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part of a small rebellion | by maryann johanson

A Cure for Wellness movie review: it ails me

A Cure for Wellness red light

MaryAnn’s quick take…
Ominous signs and psychological detours get tossed out and tossed away on the path to ridiculous gothic nonsense that takes itself far too seriously.tweet
I’m “biast” (pro): nothing
I’m “biast” (con): nothing
(what is this about? see my critic’s minifesto)

Wait, a cure for what? For wellness? Who would want a cure for wellness?tweet

That title — A Cure for Wellness — should have been my first sign that things would be deeply wrong with this movie. The second might have been that the previous collaboration between director Gore Verbinski and screenwriter Justin Haythe was their utterly wrongheaded attempt to reboot The Lone Ranger.

“Of course, Mr. DeHaan, you can check out any time you like. But you can never leave.”

“Of course, Mr. DeHaan, you can check out any time you like. But you can never leave.”tweet

It’s not even ironic, thatwellness. It’s not like New York finance shark Lockhart (Dane DeHaan: Life, The Amazing Spider-Man 2) thinks he’s fine and dandy and healthy, unless he’s completely delusional about how unwell it is to be snarling at total strangers while chewing gobs of Nicorette like it’s candy, and we have no indication of that. (Maybe it’s just that DeHaan is too good an actor to not let it seep through his character’s pores how his level of stress is epically horrific. The most epically horrific thing about this movie, in fact, which shouldn’t be the case.) And it’s not like the mysterious spa in the remotest Swiss Alps to which he is sent to retrieve a coworker on urgent takeover business promises to cure “wellness,” either, whatever that might mean. The place is meant to be a retreat from the modern pressures that make busy Type-A go-getters like Lockhart unwell, such as 24/7 connectivity.

The spa promises a “cure,” certainly… in the way of 19th-century snake-oil salesmen, and what with all the ominous signs and portents — there’s something in the water! — we are certainly meant to suspect that wellness is indeed being taken away from the patients. But why? To what end? What’s really going on? Lockhart has plenty of time to find out, because now he’s a virtual prisoner in the place, laid up by a broken leg incurred in a car accident as he was leaving. Is Dr. Volmer (Jason Isaac: Fury, Abduction) sinister or merely German? What is in the mysterious vial eerie youngster Hannah (Mia Goth: Everest, Nymphomaniac: Volume 2) — the only young person in the place — wears around her neck and occasionally drinks from? Will we end up caring at all?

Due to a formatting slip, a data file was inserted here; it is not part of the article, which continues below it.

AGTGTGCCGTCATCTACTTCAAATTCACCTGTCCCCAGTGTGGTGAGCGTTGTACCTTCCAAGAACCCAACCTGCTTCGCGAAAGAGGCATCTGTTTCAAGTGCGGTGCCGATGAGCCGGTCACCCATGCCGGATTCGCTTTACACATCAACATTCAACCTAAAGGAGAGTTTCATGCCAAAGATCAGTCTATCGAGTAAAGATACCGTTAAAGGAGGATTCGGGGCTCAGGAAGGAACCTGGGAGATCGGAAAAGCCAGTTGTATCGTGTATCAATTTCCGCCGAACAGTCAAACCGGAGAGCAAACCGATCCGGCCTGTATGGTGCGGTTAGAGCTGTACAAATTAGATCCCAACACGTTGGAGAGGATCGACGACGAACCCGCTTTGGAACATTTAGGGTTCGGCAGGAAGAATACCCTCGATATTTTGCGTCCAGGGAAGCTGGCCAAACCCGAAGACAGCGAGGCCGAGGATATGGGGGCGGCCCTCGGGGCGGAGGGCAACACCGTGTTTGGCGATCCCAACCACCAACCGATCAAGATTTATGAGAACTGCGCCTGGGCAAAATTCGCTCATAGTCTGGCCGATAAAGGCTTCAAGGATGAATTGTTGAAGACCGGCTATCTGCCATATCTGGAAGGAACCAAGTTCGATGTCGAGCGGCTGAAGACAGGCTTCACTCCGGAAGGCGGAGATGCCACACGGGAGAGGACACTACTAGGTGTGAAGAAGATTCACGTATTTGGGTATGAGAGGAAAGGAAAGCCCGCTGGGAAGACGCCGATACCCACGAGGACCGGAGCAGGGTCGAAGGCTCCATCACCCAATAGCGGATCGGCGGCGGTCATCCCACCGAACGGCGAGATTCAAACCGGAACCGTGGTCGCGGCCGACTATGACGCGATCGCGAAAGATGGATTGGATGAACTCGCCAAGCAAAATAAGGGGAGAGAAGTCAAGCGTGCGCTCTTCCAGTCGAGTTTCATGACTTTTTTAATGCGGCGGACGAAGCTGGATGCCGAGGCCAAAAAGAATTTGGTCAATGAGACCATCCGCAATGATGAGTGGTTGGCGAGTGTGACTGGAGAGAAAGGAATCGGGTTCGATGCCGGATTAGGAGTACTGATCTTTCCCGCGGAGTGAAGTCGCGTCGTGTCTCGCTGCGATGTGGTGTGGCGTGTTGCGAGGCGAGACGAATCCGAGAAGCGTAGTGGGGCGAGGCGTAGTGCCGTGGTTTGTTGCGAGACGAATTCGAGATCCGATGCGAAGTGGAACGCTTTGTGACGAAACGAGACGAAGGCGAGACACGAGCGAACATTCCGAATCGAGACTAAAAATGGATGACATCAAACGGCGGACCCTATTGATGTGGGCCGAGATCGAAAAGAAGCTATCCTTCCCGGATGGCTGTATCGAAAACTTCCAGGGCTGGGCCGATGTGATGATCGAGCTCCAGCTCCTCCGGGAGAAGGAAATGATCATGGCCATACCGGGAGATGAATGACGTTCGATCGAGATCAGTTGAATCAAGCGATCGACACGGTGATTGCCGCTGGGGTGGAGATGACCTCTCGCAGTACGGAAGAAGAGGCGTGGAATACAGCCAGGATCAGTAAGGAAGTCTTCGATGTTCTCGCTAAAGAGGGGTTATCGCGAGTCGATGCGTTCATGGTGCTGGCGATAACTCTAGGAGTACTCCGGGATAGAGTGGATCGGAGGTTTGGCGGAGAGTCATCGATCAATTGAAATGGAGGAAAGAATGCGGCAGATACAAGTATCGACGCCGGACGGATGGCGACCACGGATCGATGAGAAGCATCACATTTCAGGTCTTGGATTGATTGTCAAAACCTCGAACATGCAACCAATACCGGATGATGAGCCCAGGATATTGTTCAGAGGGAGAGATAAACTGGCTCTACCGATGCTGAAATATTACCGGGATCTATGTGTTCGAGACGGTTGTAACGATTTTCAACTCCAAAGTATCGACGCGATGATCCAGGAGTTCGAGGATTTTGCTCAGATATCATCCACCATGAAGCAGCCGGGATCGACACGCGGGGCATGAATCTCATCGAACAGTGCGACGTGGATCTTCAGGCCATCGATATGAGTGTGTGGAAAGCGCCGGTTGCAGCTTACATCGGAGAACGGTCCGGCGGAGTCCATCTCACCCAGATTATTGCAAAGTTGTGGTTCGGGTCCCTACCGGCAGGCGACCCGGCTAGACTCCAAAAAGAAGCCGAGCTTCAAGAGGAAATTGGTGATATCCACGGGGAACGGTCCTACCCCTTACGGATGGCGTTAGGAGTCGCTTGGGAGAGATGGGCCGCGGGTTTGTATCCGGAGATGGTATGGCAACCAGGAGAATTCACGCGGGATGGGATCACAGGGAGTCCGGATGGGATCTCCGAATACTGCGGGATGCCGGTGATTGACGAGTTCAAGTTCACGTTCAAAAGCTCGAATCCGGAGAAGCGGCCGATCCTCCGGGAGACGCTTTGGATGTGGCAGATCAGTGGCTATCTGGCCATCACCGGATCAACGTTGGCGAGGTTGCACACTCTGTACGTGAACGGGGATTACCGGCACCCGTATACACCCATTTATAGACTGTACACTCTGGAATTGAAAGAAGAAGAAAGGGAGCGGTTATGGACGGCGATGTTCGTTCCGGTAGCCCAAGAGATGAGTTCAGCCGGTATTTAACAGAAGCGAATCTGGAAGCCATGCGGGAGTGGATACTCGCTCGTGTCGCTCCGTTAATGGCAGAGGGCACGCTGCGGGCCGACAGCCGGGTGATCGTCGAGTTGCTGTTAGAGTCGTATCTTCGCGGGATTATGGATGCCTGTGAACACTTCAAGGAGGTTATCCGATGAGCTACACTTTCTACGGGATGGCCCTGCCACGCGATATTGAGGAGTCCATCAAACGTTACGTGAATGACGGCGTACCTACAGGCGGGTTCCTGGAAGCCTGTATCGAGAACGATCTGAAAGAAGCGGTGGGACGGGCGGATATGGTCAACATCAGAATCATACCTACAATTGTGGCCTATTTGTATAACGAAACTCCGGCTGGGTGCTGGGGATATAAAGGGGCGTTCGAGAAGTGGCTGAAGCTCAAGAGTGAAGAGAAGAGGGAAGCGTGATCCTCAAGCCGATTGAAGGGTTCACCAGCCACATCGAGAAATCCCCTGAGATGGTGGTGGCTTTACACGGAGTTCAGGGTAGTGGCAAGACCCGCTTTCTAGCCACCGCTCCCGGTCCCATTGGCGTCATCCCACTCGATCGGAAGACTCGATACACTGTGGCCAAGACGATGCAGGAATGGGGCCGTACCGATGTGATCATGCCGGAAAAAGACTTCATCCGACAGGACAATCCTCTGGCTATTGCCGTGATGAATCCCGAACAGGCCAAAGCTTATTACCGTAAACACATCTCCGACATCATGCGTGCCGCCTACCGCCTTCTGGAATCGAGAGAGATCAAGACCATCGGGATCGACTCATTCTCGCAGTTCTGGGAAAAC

A Cure for Wellness is like a 1930s Universal monster movie rejected for being just too silly.

Spoiler: No.

What Lockhart discovers is going on makes absolutely no sense on any level.tweet Not on a practical one, like how this spa could sustain itself or how it could continue to attract clientele. Not on the level of the nightmarescape that Cure would like to be, tossing out psychological detours and distractions that would seem to be trying to make us wonder whether Lockhart isn’t dreaming or fantasizing, or whether there is something actually messed up in spacetime: Lockhart appears to attend his mother’s funeral back in New York in a way that does not fit into the supposed timeline here, and why does it always seem to be 3:10pm whenever Lockhart looks at a clock? The script concocts unnecessarily convoluted reasons for a lot of what transpirestweet onscreen, and then almost as quickly tosses them aside. They don’t even feel like cheats: they feel like tangents that are accidentally forgotten… or that it is hoped we will forget. The movie’s unsupportable two-and-a-half-hour runtime could have easily been a solid hour shorter, and that might have made the final level on which this film does not work — that of gothic horror — more forgivable.